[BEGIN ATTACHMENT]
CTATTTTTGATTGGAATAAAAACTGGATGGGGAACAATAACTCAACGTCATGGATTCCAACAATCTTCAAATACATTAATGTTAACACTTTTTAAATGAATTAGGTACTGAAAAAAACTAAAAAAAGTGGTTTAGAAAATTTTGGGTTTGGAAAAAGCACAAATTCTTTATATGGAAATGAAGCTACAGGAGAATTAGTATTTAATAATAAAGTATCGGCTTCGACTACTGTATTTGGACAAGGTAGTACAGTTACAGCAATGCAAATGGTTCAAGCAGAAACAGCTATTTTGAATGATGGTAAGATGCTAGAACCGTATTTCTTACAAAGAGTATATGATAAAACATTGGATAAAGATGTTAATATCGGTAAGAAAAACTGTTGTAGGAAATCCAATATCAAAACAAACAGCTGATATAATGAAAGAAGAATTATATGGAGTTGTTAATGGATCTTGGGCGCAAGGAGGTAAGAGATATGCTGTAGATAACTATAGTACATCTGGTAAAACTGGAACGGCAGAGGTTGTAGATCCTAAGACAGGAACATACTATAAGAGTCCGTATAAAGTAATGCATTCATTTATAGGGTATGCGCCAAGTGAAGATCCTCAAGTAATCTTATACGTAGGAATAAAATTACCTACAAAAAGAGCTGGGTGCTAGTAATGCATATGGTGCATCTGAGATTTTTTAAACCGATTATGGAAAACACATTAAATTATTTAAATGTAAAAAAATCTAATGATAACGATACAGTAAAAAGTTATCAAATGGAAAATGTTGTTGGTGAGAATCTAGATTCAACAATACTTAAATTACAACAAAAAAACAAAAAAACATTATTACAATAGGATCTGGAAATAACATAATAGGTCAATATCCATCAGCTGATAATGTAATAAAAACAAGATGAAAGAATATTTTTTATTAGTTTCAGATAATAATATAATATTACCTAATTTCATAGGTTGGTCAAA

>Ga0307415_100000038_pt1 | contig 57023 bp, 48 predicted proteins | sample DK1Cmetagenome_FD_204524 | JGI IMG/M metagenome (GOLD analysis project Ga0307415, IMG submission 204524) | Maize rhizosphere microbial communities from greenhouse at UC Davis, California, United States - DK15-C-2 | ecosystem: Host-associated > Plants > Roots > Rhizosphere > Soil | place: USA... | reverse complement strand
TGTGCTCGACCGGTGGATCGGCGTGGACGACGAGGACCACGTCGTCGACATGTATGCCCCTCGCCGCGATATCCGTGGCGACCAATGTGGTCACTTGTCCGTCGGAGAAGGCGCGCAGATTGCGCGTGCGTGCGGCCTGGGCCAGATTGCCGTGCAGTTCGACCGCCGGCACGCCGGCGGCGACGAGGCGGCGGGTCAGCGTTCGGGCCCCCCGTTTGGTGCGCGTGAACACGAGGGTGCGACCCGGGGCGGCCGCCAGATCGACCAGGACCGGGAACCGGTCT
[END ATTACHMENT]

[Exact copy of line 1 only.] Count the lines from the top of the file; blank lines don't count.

CTATTTTTGATTGGAATAAAAACTGGATGGGGAACAATAACTCAACGTCATGGATTCCAACAATCTTCAAATACATTAATGTTAACACTTTTTAAATGAATTAGGTACTGAAAAAAACTAAAAAAAGTGGTTTAGAAAATTTTGGGTTTGGAAAAAGCACAAATTCTTTATATGGAAATGAAGCTACAGGAGAATTAGTATTTAATAATAAAGTATCGGCTTCGACTACTGTATTTGGACAAGGTAGTACAGTTACAGCAATGCAAATGGTTCAAGCAGAAACAGCTATTTTGAATGATGGTAAGATGCTAGAACCGTATTTCTTACAAAGAGTATATGATAAAACATTGGATAAAGATGTTAATATCGGTAAGAAAAACTGTTGTAGGAAATCCAATATCAAAACAAACAGCTGATATAATGAAAGAAGAATTATATGGAGTTGTTAATGGATCTTGGGCGCAAGGAGGTAAGAGATATGCTGTAGATAACTATAGTACATCTGGTAAAACTGGAACGGCAGAGGTTGTAGATCCTAAGACAGGAACATACTATAAGAGTCCGTATAAAGTAATGCATTCATTTATAGGGTATGCGCCAAGTGAAGATCCTCAAGTAATCTTATACGTAGGAATAAAATTACCTACAAAAAGAGCTGGGTGCTAGTAATGCATATGGTGCATCTGAGATTTTTTAAACCGATTATGGAAAACACATTAAATTATTTAAATGTAAAAAAATCTAATGATAACGATACAGTAAAAAGTTATCAAATGGAAAATGTTGTTGGTGAGAATCTAGATTCAACAATACTTAAATTACAACAAAAAAACAAAAAAACATTATTACAATAGGATCTGGAAATAACATAATAGGTCAATATCCATCAGCTGATAATGTAATAAAAACAAGATGAAAGAATATTTTTTATTAGTTTCAGATAATAATATAATATTACCTAATTTCATAGGTTGGTCAAA